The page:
Ean Ean Thornett

Visit to Herschel Museum in Bath

Ean Ean, Rhys and Hannah and I visited the Herschel Astronomy in Bath on the way back from a weekend trip to Wells. The Herschel Museum of Astronomy at 19 New King Street, Bath, England, is located in a preserved town house that was formerly the home of William Herschel and his sister Caroline. Its patron is Queen’s Brian May and the introductory video is narrated by Patrick Moore. It was from this house, using a telescope of his own design that William discovered the planet Uranus in 1781, and below are some pictures from the garden from which this observation was made. The photos are from our visit today.

The objects in the pictures below are in some cases the Herschels’ own or those of people close to them. Other aspects of the house are re-creations to give idea of what life was like when the Herschels lived there, including items from the same era.

Andy, Ean Ean, Rhys and Hannah


Stoney Littleton Long Barrow

Ean Ean, Rhys, Hannah and I visited the Stoney Littleton Long Barrow, on our way to visit the Herschel Astronomy Museum (see next post for our visit to that museum). A long barrow is a prehistoric monument dating to the early Neolithic period. They are rectangular or trapezoidal tumuli or earth mounds traditionally interpreted as collective tombs. The Stoney Littleton Long Barrow (also known as Bath Tumulus and the Wellow Tumulus) is a Neolithic chambered tomb with multiple burial chambers, located near the village of Wellow, Somerset. It is an example of the Severn-Cotswold tomb. The barrow is about 30 metres (98 ft) in length and 15 metres (49 ft) wide at the south-east end, it stands nearly 3 metres (10 ft) high. Internally it consists of a 12.8 metres (42 ft) long gallery with three pairs of side chambers and an end chamber. There is a fossil ammonite decorating the left-hand door jamb. The site was excavated by John Skinner in 1816-17 who gained the entry through a hole originally made about 1760. The excavation revealed the bones (some burned) of several individuals (https://www.heritagedaily.com/2017/11/seven-must-see-long-barrows-in-england/100889).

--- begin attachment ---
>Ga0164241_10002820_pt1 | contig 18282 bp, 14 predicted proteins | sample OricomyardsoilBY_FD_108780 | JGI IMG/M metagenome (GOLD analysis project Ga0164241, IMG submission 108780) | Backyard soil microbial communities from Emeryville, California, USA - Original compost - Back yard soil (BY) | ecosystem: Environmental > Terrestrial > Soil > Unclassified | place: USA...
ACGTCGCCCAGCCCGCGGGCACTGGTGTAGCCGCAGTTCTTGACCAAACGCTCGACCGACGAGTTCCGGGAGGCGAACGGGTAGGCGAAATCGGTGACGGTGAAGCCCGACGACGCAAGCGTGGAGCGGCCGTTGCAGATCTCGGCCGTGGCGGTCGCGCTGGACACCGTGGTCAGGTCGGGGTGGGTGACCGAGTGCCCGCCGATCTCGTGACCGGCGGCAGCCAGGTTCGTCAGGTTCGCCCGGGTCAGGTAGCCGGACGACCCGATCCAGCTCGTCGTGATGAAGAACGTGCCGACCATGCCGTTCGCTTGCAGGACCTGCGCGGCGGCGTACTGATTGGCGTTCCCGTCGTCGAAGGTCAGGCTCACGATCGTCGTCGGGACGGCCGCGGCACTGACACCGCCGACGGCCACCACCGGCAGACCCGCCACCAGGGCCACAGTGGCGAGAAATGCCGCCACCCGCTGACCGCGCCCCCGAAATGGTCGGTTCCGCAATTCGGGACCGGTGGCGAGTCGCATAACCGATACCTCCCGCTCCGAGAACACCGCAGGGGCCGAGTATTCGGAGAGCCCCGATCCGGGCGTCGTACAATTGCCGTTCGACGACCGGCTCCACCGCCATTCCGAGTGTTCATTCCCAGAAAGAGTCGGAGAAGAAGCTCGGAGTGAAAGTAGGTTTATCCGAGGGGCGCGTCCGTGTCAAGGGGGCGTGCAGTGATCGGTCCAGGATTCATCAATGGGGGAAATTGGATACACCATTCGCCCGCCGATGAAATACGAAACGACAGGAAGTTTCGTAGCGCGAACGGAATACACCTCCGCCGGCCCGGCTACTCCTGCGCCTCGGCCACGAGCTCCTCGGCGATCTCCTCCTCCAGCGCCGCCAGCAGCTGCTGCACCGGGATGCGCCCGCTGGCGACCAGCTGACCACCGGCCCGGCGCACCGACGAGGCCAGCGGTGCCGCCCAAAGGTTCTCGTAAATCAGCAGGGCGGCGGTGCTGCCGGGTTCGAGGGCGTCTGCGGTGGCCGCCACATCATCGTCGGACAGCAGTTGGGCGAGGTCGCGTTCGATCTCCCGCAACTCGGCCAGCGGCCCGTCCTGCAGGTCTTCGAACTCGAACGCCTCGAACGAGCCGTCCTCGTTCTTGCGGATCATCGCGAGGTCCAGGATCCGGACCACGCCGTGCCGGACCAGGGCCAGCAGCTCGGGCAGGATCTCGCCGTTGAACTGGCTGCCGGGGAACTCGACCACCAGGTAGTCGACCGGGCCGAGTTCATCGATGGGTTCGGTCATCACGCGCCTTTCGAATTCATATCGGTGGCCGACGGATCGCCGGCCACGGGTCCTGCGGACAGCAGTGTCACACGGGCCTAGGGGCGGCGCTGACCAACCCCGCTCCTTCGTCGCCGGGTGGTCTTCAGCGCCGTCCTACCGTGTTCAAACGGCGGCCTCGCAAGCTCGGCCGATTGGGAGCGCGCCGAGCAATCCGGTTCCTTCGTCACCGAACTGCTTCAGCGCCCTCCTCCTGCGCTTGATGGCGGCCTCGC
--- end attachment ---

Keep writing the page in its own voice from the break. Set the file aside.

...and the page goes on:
A south-east north-west orientation is very common for Mendip barrows (http://www.ubss.org.uk/resources/proceedings/vol24/UBSS_Proc_24_3_187-206.pdf). A discussion of possible Stoney Littleton Long Barrow Winter Solstice Alignment can be found at https://www.silentearth.org/stoney-littleton-long-barrow-winter-solstice-alignment/

Andy, Ean Ean, Rhys and Hannah


Meteorites in Melaka, a full moon but very few stars

Today we visited Melaka (Malacca) in Malaysia. Amongst the many sights to see at the World Heritage area was the Muzium Rakyat (people’s museum) and within that we found the Galeri Meteor. This is the only gallery displaying and selling meteorites in Malaysia. There was a wonderful opportunity to hold a large and heavy stony iron meteorite, view the typical etched markings on a slice of an iron meteorite, and to take on the challenge of identifying which of two similar looking rock’s was a meteorite after a brief educational session by the lady in charge. We learnt how to identify the fusion crust, use a magnet to find out which rocks had a significant iron content (stony iron and iron meteorites). We also looked at iron and nickel dense inclusions and the markings seen with etching on iron meteorites (it turns iut iron meteorites contain iron and nickel which is often separated out). A great experience and some incredible meteorites!


Visit to Galeri Meteor:

Testing a large stone to find out if it is a meteor using a magnet: